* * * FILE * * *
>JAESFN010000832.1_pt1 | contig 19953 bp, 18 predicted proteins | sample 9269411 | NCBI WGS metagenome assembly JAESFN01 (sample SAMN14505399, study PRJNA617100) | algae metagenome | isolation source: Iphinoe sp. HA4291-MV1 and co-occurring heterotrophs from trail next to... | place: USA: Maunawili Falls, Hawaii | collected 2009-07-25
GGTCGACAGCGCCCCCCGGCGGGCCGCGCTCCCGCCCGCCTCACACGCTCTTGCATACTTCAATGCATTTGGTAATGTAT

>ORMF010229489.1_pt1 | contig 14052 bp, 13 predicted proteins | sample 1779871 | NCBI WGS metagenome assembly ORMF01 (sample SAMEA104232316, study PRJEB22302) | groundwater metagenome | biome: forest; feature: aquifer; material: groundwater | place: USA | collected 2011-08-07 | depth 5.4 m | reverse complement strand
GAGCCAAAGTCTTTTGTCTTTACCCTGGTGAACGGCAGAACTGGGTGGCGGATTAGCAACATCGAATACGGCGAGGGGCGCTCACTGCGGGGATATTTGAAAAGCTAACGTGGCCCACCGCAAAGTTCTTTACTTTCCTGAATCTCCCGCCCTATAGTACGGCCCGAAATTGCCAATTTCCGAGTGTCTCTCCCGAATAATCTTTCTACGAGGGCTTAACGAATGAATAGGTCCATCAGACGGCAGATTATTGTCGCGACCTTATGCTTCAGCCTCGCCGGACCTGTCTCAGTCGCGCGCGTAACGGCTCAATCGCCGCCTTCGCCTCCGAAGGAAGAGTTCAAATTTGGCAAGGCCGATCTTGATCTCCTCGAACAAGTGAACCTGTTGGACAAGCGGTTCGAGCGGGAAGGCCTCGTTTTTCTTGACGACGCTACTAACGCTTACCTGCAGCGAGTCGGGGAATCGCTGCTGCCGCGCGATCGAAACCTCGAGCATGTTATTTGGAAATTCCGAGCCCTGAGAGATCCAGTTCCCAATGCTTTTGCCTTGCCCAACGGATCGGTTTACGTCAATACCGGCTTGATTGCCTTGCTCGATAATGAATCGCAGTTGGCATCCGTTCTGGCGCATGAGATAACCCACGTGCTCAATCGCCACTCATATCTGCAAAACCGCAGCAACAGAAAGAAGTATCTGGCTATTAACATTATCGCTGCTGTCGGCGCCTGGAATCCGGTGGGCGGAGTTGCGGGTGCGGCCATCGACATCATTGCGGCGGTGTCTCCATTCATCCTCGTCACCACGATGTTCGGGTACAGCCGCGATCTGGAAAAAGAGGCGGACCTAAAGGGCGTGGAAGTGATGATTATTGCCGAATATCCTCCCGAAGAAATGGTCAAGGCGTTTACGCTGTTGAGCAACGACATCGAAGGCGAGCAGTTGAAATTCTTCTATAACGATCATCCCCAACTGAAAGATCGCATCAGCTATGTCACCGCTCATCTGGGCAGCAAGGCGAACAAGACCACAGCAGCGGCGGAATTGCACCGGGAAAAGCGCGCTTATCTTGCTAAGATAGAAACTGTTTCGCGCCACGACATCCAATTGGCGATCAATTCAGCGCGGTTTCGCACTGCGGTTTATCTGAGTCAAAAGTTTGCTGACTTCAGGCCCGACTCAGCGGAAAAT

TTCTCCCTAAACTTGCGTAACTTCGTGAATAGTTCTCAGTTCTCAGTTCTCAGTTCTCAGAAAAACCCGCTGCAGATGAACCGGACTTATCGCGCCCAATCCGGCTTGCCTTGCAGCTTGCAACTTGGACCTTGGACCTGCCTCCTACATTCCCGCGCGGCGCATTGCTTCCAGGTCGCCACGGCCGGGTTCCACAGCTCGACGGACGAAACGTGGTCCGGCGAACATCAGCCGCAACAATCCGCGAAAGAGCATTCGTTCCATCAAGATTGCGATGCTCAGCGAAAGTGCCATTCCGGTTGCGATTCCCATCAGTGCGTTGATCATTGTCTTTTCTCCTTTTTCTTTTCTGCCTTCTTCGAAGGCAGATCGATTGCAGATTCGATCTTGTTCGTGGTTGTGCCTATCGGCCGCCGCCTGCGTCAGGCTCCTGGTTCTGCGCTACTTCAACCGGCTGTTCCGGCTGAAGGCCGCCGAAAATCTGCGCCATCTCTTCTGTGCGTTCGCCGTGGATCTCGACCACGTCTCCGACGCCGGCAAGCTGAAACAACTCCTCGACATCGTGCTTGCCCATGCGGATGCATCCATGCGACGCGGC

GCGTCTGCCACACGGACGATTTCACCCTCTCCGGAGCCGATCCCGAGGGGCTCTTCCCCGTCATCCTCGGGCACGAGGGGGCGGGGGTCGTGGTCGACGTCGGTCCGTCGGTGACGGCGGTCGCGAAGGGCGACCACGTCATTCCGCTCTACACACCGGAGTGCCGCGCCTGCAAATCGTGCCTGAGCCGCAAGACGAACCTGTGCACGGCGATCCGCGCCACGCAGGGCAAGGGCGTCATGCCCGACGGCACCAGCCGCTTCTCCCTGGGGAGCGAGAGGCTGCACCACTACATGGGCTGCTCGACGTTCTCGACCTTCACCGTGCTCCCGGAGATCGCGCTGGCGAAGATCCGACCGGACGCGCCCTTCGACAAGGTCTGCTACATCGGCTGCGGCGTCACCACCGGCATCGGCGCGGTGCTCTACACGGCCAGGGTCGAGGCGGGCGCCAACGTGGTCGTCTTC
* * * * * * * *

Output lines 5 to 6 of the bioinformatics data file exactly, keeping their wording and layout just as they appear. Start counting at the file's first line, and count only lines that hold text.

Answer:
TTCTCCCTAAACTTGCGTAACTTCGTGAATAGTTCTCAGTTCTCAGTTCTCAGTTCTCAGAAAAACCCGCTGCAGATGAACCGGACTTATCGCGCCCAATCCGGCTTGCCTTGCAGCTTGCAACTTGGACCTTGGACCTGCCTCCTACATTCCCGCGCGGCGCATTGCTTCCAGGTCGCCACGGCCGGGTTCCACAGCTCGACGGACGAAACGTGGTCCGGCGAACATCAGCCGCAACAATCCGCGAAAGAGCATTCGTTCCATCAAGATTGCGATGCTCAGCGAAAGTGCCATTCCGGTTGCGATTCCCATCAGTGCGTTGATCATTGTCTTTTCTCCTTTTTCTTTTCTGCCTTCTTCGAAGGCAGATCGATTGCAGATTCGATCTTGTTCGTGGTTGTGCCTATCGGCCGCCGCCTGCGTCAGGCTCCTGGTTCTGCGCTACTTCAACCGGCTGTTCCGGCTGAAGGCCGCCGAAAATCTGCGCCATCTCTTCTGTGCGTTCGCCGTGGATCTCGACCACGTCTCCGACGCCGGCAAGCTGAAACAACTCCTCGACATCGTGCTTGCCCATGCGGATGCATCCATGCGACGCGGC

GCGTCTGCCACACGGACGATTTCACCCTCTCCGGAGCCGATCCCGAGGGGCTCTTCCCCGTCATCCTCGGGCACGAGGGGGCGGGGGTCGTGGTCGACGTCGGTCCGTCGGTGACGGCGGTCGCGAAGGGCGACCACGTCATTCCGCTCTACACACCGGAGTGCCGCGCCTGCAAATCGTGCCTGAGCCGCAAGACGAACCTGTGCACGGCGATCCGCGCCACGCAGGGCAAGGGCGTCATGCCCGACGGCACCAGCCGCTTCTCCCTGGGGAGCGAGAGGCTGCACCACTACATGGGCTGCTCGACGTTCTCGACCTTCACCGTGCTCCCGGAGATCGCGCTGGCGAAGATCCGACCGGACGCGCCCTTCGACAAGGTCTGCTACATCGGCTGCGGCGTCACCACCGGCATCGGCGCGGTGCTCTACACGGCCAGGGTCGAGGCGGGCGCCAACGTGGTCGTCTTC